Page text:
Posts Tagged ‘geroscience

03
Oct
09

Your kids will live to be 100

hourglassThe BBC reports that a study in The Lancet says that in the rich countries (France, Germany, Italy, the UK, the USA, Canada, Japan, and other countries with long life) babies born after 2000 have about a 50% chance of living to 100 or more. The other good news side of this is that it appears that the elders will also suffer less from the debilitation of old age. They’ll likely be in better physical and mental shape that prior generations. Professor Kaare Christensen, of the Danish Ageing Research Centre at the University of Southern Denmark says:

“The linear increase in record life expectancy for more than 165 years does not suggest a looming limit to human lifespan.

“If life expectancy were approaching a limit, some deceleration of progress would probably occur.”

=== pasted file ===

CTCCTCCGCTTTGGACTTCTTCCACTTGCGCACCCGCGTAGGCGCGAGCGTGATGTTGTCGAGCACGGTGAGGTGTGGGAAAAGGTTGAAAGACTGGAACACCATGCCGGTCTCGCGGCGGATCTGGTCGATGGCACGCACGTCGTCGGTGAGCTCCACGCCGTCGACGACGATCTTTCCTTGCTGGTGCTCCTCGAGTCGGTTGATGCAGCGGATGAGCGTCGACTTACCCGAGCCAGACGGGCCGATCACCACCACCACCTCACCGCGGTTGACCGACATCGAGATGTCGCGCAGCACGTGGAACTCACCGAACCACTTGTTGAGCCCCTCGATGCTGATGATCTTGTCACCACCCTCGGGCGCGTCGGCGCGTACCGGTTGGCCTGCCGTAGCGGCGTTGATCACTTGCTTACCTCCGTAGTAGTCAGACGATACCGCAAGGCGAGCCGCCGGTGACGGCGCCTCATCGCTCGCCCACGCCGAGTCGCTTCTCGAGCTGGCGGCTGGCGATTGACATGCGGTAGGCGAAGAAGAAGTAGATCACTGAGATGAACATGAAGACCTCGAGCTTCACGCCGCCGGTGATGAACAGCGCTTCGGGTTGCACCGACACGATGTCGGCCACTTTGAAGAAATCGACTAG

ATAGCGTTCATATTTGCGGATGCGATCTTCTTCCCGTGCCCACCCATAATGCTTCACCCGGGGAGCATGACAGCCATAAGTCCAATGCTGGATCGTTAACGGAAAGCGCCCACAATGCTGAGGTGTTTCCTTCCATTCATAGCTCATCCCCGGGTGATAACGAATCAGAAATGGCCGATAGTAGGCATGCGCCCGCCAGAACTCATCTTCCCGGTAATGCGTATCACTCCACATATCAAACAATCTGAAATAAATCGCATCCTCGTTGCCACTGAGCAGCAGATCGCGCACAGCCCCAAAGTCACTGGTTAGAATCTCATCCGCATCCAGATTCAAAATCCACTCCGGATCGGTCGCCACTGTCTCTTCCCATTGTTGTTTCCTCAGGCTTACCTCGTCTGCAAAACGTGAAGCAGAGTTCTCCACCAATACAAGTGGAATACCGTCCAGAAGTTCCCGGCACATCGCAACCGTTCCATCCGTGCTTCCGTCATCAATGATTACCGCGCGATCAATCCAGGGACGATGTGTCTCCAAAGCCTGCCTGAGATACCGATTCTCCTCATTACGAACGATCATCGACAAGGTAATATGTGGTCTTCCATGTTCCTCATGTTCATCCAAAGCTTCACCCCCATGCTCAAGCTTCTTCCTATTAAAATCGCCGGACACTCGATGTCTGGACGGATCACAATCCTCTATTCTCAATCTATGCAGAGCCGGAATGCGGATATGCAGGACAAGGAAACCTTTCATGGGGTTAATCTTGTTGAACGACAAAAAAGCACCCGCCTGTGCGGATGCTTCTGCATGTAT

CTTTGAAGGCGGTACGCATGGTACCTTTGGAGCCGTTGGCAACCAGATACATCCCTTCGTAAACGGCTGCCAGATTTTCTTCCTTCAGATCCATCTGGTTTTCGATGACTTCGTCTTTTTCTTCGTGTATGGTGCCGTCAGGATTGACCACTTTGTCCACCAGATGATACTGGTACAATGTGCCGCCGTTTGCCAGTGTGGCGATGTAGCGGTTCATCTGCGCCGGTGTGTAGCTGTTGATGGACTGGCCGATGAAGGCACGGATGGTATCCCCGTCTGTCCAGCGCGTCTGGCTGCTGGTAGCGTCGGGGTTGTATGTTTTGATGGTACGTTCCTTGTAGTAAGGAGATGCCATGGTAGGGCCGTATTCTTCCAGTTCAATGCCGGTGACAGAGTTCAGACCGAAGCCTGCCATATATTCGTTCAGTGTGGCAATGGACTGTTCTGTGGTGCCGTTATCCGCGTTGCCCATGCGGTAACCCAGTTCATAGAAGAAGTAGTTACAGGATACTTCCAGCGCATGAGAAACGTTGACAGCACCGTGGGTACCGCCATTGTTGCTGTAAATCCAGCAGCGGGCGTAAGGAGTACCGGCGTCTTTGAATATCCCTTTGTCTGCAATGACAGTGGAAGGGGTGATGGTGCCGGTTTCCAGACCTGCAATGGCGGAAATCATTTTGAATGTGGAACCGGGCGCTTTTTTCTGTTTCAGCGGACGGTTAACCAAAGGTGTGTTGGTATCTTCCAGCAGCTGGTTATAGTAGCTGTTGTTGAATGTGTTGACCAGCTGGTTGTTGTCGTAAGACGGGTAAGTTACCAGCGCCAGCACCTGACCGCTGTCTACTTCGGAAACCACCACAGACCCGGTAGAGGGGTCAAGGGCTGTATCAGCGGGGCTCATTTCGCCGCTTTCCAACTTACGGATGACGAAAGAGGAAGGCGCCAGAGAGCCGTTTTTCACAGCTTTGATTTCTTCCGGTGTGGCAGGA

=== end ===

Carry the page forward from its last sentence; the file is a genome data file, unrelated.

I don’t know whether or not that projection takes into account the scientific discipline of geroscience (The Buck Institute’s definition: “Geroscience focuses on the intersection of normal aging and age-related disease. Geroscience at the Buck Institute includes molecular genetics, biochemistry, cell biology, chemical biology, cancer biology, Alzheimer’s disease research, endocrinology, invertebrate aging, nutrition, bioenergetics, Parkinson’s disease research, molecular epidemiology, Huntington’s disease research, ischemia (stroke), proteomics, human embryonic stem cells, genomic stability and statistics”), but full throttle anti-aging research is expected by some to radically extend lifespan in this century.

So now the scientists are talking about the “four ages of man”[kind]:

  • child
  • adult
  • young old age
  • old old age

Wow! Two old age categories. Isn’t one enough?

I hope this news causes people to step back and take a longer view of the consequences of what we’re doing now. If your kids or grandkids are going to be around until ~2110 then they will experience the full effects of climate change, population growth, energy transition, and global economics and politics. For many of us alive now, how that plays out is pretty much just speculation we’ll not be around to see. But for this forthcoming generation of centenarians it’s all going to get very real.

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